Column

View from DSAG’s show: SAP’s made improvements, but has a way to go

Helmuth Guembel, Contributor

SearchSAP.com asked Strategy Partners’ Helmuth Guembel to write a column of his impressions of DSAG’s annual user conference. DSAG has about 2,370 member companies and about 32,000 individual members in Germany, Austria, and Switzerland. The group recently held its annual Congress in Nuremberg, Germany.

The annual DSAG Congress has developed over the years into an event that is arguably the best source of SAP-related information in German-speaking central Europe.

It sure has become big. There were more than 3,500 people attending  this year, up 15% from last year. There were 150 exhibitors, up 20% from last year.

The new SAP CEOs have made a favorable impression on DSAG. Jim Hagemann-Snabe comes across as a genuinely hard-working, trusted partner. He’s getting better at speaking German, and he acknowledges many of the things DSAG finds lacking. This year, for example, Hagemann-Snabe made a promise to improve SAP’s quality and delivery schedules.

Atmospherically, this is certainly a great improvement. On the surface, the harmony between SAP and DSAG was reaching record levels after a few quite rocky years. In the past, when Henning Kagermann and then Léo Apotheker were heading SAP, DSAG -- traditionally viewed as an extension of SAP’s marketing department -- became outspoken and critical. The arrogance of both managers frustrated users, and DSAG openly expressed that despair. This culminated when SAP started

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to rock the boat with the infamous SAP maintenance price increase, stubbornly ignoring customer needs and the impending recession. Copying Oracle is not without risk.

The maintenance increase and its impact have since been mitigated. This was in large part due to the success of user organizations like DSAG and others.

DSAG board members have expressed great delight over the improvements. But they also felt that, with SAP making promises left and right to appease customers, a greater focus on reliable delivery and execution was necessary.

Some progress has been made, but the top points of concern have remained conspicuously constant over the past few years. They revolve around product quality, complexity reduction and total cost of ownership. The new SAP Business Suite 7 is definitely not viewed as a positive contribution with regard to these issues; there are too many inconsistencies in user interfaces and too many competing data models.

In his keynote address at DSAG, Gerhard Oswald, COO of SAP AG, took up some of these points, and talked briefly about SAP’s solutions. A few highlights include:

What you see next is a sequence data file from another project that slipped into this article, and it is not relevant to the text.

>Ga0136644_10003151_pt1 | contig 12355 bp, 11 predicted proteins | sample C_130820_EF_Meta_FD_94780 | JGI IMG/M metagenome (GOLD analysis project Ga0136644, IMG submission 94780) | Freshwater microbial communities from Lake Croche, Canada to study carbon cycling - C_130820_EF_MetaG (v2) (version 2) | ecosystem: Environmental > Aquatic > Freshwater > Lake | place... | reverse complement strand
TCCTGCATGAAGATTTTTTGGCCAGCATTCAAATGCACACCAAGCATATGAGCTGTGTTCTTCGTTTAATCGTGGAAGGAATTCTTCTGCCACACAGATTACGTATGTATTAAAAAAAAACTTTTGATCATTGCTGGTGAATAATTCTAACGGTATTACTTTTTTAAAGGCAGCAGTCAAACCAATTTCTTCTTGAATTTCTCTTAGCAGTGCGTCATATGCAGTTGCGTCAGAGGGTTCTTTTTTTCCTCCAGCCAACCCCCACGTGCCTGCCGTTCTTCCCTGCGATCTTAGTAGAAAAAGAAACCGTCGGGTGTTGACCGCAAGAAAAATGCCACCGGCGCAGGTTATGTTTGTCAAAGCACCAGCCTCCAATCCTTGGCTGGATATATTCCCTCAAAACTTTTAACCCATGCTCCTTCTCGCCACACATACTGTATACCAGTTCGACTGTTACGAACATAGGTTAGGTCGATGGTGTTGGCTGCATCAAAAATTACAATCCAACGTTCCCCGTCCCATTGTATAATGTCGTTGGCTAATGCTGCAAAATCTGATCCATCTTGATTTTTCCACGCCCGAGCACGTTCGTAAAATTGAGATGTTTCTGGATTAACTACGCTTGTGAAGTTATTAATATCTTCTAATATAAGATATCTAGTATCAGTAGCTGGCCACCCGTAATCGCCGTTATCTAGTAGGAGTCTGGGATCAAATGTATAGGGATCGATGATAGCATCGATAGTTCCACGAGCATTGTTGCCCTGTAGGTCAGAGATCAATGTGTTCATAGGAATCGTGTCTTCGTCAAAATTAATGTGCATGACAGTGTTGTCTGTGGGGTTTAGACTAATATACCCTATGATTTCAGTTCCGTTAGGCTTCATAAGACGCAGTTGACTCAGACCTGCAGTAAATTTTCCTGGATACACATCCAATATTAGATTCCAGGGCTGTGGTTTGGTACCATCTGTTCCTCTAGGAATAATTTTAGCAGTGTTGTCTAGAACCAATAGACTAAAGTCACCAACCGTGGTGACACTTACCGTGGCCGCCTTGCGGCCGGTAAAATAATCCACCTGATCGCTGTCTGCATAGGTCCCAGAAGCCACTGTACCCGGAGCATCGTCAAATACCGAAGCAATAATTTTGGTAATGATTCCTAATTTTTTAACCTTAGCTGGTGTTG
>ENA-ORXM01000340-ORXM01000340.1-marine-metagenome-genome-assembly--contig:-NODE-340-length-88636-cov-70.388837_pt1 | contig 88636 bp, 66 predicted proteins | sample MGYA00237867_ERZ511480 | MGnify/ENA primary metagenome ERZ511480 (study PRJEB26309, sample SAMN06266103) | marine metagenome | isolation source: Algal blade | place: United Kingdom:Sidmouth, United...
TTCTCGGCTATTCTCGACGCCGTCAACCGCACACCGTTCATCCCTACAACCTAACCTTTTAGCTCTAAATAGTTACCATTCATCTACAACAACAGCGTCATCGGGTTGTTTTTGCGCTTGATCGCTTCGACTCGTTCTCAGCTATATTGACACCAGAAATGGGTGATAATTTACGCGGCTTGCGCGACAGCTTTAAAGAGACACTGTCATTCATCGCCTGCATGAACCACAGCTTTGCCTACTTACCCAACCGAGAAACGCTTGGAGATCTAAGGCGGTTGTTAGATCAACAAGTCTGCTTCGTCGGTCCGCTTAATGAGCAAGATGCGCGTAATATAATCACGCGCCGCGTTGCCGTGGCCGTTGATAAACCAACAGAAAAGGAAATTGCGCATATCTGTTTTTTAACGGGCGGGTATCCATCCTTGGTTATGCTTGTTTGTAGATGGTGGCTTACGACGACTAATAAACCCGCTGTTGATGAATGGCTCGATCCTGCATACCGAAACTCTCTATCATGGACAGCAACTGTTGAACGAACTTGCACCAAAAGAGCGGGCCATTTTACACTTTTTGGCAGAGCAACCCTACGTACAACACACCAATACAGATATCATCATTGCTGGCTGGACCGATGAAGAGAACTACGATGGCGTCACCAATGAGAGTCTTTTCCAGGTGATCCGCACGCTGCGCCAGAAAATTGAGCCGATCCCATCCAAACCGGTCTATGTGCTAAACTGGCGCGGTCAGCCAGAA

• Selective downports of newer products into older SAP-ERPenvironments (including some that are out of standard maintenance). Further details were not available at the event.
  • A new delivery mechanism for smaller product improvements. This can be read as an admission that the Enhancement Packages were not successful in reducing cost and complexity. Details of the new approach were not disclosed.
  • Extension of extended maintenance for 4.6C until March 2013
  • Improved remote support for Business Objects products, requiring usage of SAP Solution Manager (no mention was made on how Business Objects users without SAP ERP could benefit from this).

That said, users show interest in SAP’s new offerings. The SAP sessions on mobile strategy, in-memory products and NetWeaver BPM were very well attended. Here, customers have not (yet) had bad experiences.

On the other hand, the session on Enterprise Support was only half full. Customers have had their trauma, and recovery will require lots of time and a very convincing performance on SAP’s side.

SAP is still busy defining new benefits and features of Enterprise Support. Although SUGEN has essentially discarded the idea of using KPI measured by a select group of customers as a yardstick to measure improvements, SAP continues to use a modified version to communicate value. While this idea has merit, SAP still has not convinced a broad public that its offerings provide a useful contribution. One of the evident drawbacks is that this approach – in due SAP fashion – assumes that nothing impinging on the KPIs happens outside of SAP’s sphere of control. To me, this is somewhat anachronistic in an age where application integration is more prevalent than ever. Most SAP shops are far more heterogeneous than SAP assumes.

Helmuth Guembel oversees and directs Strategy Partners' German-speaking market activities. Widely acknowledged as a leading expert in IT business applications, Guembel is considered one of the world's foremost authorities on the organizational and implementation-related issues associated with SAP products and services.

 


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